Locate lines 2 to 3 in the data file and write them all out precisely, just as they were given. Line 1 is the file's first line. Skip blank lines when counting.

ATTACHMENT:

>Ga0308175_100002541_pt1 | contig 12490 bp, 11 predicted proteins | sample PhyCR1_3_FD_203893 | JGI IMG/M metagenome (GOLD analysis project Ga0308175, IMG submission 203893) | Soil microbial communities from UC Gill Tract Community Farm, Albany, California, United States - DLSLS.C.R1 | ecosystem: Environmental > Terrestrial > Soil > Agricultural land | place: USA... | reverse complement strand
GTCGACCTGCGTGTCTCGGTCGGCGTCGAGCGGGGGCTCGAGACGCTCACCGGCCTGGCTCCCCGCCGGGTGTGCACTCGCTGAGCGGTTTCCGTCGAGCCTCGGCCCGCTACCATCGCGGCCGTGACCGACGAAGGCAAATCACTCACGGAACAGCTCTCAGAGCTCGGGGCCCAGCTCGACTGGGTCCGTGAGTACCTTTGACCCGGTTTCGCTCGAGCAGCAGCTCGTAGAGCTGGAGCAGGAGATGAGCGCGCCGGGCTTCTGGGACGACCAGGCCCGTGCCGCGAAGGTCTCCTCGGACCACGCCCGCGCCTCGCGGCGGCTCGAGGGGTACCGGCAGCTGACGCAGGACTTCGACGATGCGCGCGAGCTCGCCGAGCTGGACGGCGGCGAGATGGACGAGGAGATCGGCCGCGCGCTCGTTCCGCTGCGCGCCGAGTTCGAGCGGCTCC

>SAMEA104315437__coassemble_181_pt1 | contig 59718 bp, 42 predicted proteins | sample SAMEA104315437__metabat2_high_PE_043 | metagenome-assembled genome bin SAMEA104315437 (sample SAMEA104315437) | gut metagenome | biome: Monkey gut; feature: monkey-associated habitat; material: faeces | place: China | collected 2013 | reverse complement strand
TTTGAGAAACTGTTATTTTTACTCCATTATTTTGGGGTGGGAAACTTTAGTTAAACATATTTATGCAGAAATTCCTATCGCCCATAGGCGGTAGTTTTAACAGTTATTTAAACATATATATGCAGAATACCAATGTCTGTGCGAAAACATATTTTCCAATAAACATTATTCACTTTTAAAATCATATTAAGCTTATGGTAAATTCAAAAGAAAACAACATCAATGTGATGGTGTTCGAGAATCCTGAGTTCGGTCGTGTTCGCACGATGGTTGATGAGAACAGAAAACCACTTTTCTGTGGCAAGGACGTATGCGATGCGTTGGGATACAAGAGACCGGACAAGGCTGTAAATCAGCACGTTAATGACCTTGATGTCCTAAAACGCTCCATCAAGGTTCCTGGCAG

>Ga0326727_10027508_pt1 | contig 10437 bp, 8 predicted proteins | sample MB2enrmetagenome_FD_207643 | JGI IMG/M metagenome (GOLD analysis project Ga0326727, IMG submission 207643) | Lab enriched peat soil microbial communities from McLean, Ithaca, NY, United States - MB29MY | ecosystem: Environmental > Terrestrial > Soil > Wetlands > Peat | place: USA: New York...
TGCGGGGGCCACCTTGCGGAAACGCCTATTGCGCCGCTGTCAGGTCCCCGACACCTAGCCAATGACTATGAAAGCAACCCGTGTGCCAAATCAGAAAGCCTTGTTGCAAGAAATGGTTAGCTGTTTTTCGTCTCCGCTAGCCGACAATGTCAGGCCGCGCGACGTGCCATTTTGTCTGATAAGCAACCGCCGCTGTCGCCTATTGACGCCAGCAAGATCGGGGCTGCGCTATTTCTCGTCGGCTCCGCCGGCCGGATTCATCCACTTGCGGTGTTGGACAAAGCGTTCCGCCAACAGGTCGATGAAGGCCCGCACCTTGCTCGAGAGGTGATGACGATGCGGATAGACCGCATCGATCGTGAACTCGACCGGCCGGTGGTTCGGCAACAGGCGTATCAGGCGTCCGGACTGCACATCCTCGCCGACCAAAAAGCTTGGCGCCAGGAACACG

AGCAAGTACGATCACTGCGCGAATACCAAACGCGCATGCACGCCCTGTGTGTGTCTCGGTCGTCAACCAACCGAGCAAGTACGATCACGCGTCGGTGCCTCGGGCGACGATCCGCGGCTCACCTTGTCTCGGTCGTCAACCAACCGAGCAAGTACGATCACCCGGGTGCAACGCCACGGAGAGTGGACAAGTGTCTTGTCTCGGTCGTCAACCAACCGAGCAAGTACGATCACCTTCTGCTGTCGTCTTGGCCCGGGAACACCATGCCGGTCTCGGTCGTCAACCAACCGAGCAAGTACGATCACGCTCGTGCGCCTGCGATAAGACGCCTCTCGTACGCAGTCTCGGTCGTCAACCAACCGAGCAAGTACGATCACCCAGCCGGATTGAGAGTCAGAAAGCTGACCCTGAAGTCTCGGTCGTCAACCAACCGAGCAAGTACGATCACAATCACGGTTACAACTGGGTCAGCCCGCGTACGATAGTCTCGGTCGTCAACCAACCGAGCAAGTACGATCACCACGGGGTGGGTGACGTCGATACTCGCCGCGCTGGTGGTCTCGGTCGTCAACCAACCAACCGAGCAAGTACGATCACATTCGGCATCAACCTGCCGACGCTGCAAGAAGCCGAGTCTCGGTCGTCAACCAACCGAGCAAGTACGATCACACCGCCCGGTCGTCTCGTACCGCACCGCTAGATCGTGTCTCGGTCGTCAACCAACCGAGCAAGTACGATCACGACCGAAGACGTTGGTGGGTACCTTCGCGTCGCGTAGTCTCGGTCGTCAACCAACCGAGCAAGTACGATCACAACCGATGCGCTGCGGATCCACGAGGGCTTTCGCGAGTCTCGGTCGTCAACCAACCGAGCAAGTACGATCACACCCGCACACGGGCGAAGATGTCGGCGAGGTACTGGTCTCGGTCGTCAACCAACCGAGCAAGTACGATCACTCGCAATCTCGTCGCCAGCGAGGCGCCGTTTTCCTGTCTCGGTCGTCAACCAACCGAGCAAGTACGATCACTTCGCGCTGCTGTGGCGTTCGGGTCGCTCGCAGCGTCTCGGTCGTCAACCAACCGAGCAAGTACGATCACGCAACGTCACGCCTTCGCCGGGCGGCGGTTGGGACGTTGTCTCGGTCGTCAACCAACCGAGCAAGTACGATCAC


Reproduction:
GTCGACCTGCGTGTCTCGGTCGGCGTCGAGCGGGGGCTCGAGACGCTCACCGGCCTGGCTCCCCGCCGGGTGTGCACTCGCTGAGCGGTTTCCGTCGAGCCTCGGCCCGCTACCATCGCGGCCGTGACCGACGAAGGCAAATCACTCACGGAACAGCTCTCAGAGCTCGGGGCCCAGCTCGACTGGGTCCGTGAGTACCTTTGACCCGGTTTCGCTCGAGCAGCAGCTCGTAGAGCTGGAGCAGGAGATGAGCGCGCCGGGCTTCTGGGACGACCAGGCCCGTGCCGCGAAGGTCTCCTCGGACCACGCCCGCGCCTCGCGGCGGCTCGAGGGGTACCGGCAGCTGACGCAGGACTTCGACGATGCGCGCGAGCTCGCCGAGCTGGACGGCGGCGAGATGGACGAGGAGATCGGCCGCGCGCTCGTTCCGCTGCGCGCCGAGTTCGAGCGGCTCC

>SAMEA104315437__coassemble_181_pt1 | contig 59718 bp, 42 predicted proteins | sample SAMEA104315437__metabat2_high_PE_043 | metagenome-assembled genome bin SAMEA104315437 (sample SAMEA104315437) | gut metagenome | biome: Monkey gut; feature: monkey-associated habitat; material: faeces | place: China | collected 2013 | reverse complement strand